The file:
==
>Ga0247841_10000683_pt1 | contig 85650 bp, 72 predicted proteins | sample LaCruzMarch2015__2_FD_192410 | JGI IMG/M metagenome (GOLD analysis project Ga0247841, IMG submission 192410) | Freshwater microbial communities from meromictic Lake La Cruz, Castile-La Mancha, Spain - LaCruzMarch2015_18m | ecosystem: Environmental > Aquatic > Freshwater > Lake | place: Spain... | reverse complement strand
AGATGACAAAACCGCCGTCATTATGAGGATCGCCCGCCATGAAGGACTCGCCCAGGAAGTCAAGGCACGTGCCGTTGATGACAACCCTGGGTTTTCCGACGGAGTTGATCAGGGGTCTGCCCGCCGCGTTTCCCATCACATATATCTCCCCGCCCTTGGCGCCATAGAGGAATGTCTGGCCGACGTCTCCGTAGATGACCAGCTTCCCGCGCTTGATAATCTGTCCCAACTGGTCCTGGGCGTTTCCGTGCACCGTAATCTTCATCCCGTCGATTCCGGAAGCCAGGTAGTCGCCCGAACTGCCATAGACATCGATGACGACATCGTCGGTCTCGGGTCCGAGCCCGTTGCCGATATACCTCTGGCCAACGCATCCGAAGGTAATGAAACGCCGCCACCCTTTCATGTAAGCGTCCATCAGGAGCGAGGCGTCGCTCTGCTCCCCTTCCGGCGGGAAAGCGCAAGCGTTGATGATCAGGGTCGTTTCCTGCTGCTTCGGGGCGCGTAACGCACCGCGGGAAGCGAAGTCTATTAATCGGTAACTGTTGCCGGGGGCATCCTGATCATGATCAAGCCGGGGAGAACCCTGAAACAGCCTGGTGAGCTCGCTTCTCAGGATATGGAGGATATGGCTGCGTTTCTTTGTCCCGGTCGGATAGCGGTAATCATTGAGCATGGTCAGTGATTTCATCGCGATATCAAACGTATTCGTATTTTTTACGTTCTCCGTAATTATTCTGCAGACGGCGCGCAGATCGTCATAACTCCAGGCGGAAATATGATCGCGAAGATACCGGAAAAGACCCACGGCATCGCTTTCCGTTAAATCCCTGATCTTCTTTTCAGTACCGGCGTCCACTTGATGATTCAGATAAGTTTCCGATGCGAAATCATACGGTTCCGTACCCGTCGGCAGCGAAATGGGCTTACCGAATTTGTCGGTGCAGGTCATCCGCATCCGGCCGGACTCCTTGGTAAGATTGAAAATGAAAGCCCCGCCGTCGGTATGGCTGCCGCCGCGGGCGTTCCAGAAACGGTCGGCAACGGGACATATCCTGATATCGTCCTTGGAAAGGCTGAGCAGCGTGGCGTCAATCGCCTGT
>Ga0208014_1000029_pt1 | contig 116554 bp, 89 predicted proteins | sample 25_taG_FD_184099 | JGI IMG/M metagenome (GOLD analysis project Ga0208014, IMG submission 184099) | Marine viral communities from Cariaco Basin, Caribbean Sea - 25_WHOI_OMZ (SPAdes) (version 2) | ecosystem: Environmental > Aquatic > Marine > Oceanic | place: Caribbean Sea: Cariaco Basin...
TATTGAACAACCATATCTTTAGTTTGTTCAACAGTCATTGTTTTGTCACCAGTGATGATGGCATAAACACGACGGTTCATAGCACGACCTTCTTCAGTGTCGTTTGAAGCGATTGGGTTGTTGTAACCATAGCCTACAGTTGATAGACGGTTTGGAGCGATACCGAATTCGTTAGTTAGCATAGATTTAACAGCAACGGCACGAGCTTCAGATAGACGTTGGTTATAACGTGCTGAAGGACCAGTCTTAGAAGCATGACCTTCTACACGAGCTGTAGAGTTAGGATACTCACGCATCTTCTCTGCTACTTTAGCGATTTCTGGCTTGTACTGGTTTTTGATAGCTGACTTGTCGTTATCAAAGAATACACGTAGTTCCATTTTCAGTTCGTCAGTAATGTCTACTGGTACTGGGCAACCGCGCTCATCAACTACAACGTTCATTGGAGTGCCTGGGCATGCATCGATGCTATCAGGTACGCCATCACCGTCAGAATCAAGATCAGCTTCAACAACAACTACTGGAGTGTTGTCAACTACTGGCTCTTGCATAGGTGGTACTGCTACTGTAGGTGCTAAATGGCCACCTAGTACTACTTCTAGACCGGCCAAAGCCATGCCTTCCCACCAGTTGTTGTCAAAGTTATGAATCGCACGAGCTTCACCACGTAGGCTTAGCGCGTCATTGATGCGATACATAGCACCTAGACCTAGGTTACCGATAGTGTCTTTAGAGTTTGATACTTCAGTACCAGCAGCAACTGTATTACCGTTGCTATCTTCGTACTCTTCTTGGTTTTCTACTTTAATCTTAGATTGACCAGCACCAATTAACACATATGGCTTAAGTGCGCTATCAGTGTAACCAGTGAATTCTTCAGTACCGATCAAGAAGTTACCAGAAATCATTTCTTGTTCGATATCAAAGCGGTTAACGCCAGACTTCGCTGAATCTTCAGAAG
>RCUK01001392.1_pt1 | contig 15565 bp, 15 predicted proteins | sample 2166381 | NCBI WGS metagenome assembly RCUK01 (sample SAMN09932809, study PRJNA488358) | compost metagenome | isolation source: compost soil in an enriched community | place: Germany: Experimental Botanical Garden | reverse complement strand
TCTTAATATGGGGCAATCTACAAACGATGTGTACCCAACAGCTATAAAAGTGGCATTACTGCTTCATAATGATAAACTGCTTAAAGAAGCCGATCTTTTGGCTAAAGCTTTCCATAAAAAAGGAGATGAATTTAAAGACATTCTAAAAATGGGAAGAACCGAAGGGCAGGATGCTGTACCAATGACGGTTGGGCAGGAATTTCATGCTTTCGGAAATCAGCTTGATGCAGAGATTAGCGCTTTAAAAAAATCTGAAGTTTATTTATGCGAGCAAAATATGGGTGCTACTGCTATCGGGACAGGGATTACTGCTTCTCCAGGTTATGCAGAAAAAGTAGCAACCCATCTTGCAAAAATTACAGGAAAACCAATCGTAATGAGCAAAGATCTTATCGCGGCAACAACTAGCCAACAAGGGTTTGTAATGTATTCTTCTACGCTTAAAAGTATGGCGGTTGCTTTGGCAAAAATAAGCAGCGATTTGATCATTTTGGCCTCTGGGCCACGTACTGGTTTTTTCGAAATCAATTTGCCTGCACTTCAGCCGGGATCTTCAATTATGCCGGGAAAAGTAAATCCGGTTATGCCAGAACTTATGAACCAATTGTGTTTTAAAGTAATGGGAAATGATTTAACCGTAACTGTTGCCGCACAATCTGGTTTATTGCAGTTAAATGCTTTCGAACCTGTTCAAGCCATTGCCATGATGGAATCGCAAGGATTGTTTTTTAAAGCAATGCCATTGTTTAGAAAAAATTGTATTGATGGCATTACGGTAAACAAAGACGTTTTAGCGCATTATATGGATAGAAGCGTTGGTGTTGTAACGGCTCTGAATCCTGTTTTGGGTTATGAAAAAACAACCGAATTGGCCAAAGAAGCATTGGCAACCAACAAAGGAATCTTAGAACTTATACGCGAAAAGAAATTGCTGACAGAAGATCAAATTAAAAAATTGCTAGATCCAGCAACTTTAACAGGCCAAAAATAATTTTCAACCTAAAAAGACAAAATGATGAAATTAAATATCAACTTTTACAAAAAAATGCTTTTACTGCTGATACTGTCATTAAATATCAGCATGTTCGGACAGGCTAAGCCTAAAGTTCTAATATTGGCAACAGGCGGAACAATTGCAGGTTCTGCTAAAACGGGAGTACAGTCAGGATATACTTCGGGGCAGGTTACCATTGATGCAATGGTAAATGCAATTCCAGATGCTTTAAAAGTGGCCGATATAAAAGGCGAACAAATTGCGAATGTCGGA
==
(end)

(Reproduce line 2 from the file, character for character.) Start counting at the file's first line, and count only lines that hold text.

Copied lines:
AGATGACAAAACCGCCGTCATTATGAGGATCGCCCGCCATGAAGGACTCGCCCAGGAAGTCAAGGCACGTGCCGTTGATGACAACCCTGGGTTTTCCGACGGAGTTGATCAGGGGTCTGCCCGCCGCGTTTCCCATCACATATATCTCCCCGCCCTTGGCGCCATAGAGGAATGTCTGGCCGACGTCTCCGTAGATGACCAGCTTCCCGCGCTTGATAATCTGTCCCAACTGGTCCTGGGCGTTTCCGTGCACCGTAATCTTCATCCCGTCGATTCCGGAAGCCAGGTAGTCGCCCGAACTGCCATAGACATCGATGACGACATCGTCGGTCTCGGGTCCGAGCCCGTTGCCGATATACCTCTGGCCAACGCATCCGAAGGTAATGAAACGCCGCCACCCTTTCATGTAAGCGTCCATCAGGAGCGAGGCGTCGCTCTGCTCCCCTTCCGGCGGGAAAGCGCAAGCGTTGATGATCAGGGTCGTTTCCTGCTGCTTCGGGGCGCGTAACGCACCGCGGGAAGCGAAGTCTATTAATCGGTAACTGTTGCCGGGGGCATCCTGATCATGATCAAGCCGGGGAGAACCCTGAAACAGCCTGGTGAGCTCGCTTCTCAGGATATGGAGGATATGGCTGCGTTTCTTTGTCCCGGTCGGATAGCGGTAATCATTGAGCATGGTCAGTGATTTCATCGCGATATCAAACGTATTCGTATTTTTTACGTTCTCCGTAATTATTCTGCAGACGGCGCGCAGATCGTCATAACTCCAGGCGGAAATATGATCGCGAAGATACCGGAAAAGACCCACGGCATCGCTTTCCGTTAAATCCCTGATCTTCTTTTCAGTACCGGCGTCCACTTGATGATTCAGATAAGTTTCCGATGCGAAATCATACGGTTCCGTACCCGTCGGCAGCGAAATGGGCTTACCGAATTTGTCGGTGCAGGTCATCCGCATCCGGCCGGACTCCTTGGTAAGATTGAAAATGAAAGCCCCGCCGTCGGTATGGCTGCCGCCGCGGGCGTTCCAGAAACGGTCGGCAACGGGACATATCCTGATATCGTCCTTGGAAAGGCTGAGCAGCGTGGCGTCAATCGCCTGT